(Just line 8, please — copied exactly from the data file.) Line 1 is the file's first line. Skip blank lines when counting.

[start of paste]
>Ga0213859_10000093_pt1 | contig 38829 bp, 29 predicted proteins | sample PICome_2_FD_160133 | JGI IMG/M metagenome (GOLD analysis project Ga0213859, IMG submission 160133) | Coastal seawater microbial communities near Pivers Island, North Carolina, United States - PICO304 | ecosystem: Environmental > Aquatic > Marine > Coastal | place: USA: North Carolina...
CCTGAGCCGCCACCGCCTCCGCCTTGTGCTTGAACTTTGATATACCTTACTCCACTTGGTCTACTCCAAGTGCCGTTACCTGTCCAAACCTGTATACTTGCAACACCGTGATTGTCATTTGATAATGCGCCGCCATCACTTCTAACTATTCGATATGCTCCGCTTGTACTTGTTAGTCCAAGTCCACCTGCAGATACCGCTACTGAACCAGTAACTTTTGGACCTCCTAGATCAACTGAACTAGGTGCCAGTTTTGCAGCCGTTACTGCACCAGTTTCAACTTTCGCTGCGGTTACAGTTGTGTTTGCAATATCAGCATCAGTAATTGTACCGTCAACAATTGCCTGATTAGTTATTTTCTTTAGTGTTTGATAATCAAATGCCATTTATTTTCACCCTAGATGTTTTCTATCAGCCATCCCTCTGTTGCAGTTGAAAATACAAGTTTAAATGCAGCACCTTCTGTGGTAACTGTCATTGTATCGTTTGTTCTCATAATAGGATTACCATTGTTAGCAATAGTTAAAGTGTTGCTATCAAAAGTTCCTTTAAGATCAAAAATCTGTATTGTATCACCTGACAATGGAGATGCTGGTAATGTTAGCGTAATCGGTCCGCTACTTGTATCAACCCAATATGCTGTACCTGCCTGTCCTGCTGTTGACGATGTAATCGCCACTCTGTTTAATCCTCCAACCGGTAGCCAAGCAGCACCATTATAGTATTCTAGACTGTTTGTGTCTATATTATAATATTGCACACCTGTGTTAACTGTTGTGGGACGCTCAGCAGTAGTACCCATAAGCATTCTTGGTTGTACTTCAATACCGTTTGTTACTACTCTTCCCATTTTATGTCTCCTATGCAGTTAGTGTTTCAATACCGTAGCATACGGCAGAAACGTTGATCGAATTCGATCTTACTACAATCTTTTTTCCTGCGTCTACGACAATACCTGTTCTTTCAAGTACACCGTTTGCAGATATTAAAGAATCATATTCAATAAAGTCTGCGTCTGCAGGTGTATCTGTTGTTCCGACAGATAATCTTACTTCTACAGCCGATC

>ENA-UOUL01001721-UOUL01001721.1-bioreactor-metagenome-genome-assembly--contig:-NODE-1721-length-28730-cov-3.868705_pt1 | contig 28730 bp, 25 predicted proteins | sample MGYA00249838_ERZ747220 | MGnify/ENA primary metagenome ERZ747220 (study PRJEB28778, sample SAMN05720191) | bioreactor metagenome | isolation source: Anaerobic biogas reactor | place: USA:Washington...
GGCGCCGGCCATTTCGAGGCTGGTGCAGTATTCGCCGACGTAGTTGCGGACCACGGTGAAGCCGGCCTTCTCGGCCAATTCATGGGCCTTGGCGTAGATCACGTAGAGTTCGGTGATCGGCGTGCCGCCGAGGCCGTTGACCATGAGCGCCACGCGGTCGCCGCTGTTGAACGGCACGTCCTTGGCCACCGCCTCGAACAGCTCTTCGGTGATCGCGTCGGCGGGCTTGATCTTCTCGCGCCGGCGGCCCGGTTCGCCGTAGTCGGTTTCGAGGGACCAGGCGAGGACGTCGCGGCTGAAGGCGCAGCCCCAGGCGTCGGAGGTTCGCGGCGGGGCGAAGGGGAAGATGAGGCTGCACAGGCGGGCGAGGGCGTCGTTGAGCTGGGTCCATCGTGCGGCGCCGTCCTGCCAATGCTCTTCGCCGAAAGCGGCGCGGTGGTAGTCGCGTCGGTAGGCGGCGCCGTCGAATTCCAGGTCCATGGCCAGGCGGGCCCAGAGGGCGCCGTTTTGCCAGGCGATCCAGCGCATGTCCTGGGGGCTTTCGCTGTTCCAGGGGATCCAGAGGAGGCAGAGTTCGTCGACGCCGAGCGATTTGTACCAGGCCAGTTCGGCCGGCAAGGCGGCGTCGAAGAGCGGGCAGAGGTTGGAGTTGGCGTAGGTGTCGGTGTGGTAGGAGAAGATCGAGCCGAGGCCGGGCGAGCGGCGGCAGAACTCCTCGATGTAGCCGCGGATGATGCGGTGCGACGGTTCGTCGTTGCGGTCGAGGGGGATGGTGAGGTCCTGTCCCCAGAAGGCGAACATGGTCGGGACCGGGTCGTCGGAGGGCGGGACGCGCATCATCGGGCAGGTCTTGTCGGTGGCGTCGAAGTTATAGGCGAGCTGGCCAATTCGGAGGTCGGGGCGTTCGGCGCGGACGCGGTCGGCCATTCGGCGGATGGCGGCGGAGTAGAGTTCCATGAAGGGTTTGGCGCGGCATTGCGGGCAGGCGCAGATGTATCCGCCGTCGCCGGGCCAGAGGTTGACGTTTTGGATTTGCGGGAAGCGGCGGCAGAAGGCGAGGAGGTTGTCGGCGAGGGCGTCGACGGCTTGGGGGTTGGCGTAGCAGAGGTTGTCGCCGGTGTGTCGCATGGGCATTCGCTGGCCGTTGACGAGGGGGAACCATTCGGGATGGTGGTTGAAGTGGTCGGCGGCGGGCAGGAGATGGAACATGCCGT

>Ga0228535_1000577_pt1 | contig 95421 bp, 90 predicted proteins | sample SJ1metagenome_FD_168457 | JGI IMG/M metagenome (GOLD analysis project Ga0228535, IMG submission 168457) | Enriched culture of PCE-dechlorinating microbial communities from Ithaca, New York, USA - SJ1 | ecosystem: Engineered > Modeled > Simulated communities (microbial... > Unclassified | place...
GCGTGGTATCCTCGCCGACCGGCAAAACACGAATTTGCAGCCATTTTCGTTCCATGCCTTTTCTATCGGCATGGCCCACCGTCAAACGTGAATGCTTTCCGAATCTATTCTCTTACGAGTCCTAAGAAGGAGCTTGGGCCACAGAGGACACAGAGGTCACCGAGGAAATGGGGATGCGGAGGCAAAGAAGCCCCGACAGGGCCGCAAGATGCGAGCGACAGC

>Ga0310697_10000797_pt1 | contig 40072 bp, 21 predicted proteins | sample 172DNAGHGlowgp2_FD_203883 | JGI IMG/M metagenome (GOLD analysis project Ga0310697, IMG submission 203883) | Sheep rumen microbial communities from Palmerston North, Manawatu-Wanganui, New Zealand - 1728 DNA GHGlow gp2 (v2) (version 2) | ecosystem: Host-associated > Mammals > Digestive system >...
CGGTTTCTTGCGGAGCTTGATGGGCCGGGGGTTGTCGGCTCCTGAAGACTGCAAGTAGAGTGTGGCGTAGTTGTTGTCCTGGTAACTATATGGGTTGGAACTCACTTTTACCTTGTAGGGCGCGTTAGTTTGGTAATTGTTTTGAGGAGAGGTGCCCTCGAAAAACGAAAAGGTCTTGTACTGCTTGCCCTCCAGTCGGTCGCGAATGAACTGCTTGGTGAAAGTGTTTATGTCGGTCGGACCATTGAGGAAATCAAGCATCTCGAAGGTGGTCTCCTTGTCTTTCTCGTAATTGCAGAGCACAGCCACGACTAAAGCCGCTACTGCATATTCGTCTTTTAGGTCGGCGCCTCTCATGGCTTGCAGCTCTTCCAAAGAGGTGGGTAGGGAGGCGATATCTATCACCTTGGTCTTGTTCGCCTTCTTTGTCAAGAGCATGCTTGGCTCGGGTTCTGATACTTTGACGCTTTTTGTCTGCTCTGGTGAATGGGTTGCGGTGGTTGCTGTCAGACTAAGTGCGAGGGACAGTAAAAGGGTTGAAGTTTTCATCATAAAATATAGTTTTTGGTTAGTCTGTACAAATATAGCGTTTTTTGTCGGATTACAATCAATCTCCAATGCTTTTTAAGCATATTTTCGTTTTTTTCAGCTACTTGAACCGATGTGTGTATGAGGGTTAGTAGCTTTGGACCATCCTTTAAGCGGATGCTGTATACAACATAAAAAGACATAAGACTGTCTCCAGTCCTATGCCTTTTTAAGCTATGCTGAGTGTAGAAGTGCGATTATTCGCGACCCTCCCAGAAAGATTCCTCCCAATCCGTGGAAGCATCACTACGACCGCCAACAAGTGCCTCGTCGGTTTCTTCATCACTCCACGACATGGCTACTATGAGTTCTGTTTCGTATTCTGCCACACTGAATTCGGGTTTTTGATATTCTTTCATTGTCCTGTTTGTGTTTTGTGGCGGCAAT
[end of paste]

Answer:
CGGTTTCTTGCGGAGCTTGATGGGCCGGGGGTTGTCGGCTCCTGAAGACTGCAAGTAGAGTGTGGCGTAGTTGTTGTCCTGGTAACTATATGGGTTGGAACTCACTTTTACCTTGTAGGGCGCGTTAGTTTGGTAATTGTTTTGAGGAGAGGTGCCCTCGAAAAACGAAAAGGTCTTGTACTGCTTGCCCTCCAGTCGGTCGCGAATGAACTGCTTGGTGAAAGTGTTTATGTCGGTCGGACCATTGAGGAAATCAAGCATCTCGAAGGTGGTCTCCTTGTCTTTCTCGTAATTGCAGAGCACAGCCACGACTAAAGCCGCTACTGCATATTCGTCTTTTAGGTCGGCGCCTCTCATGGCTTGCAGCTCTTCCAAAGAGGTGGGTAGGGAGGCGATATCTATCACCTTGGTCTTGTTCGCCTTCTTTGTCAAGAGCATGCTTGGCTCGGGTTCTGATACTTTGACGCTTTTTGTCTGCTCTGGTGAATGGGTTGCGGTGGTTGCTGTCAGACTAAGTGCGAGGGACAGTAAAAGGGTTGAAGTTTTCATCATAAAATATAGTTTTTGGTTAGTCTGTACAAATATAGCGTTTTTTGTCGGATTACAATCAATCTCCAATGCTTTTTAAGCATATTTTCGTTTTTTTCAGCTACTTGAACCGATGTGTGTATGAGGGTTAGTAGCTTTGGACCATCCTTTAAGCGGATGCTGTATACAACATAAAAAGACATAAGACTGTCTCCAGTCCTATGCCTTTTTAAGCTATGCTGAGTGTAGAAGTGCGATTATTCGCGACCCTCCCAGAAAGATTCCTCCCAATCCGTGGAAGCATCACTACGACCGCCAACAAGTGCCTCGTCGGTTTCTTCATCACTCCACGACATGGCTACTATGAGTTCTGTTTCGTATTCTGCCACACTGAATTCGGGTTTTTGATATTCTTTCATTGTCCTGTTTGTGTTTTGTGGCGGCAAT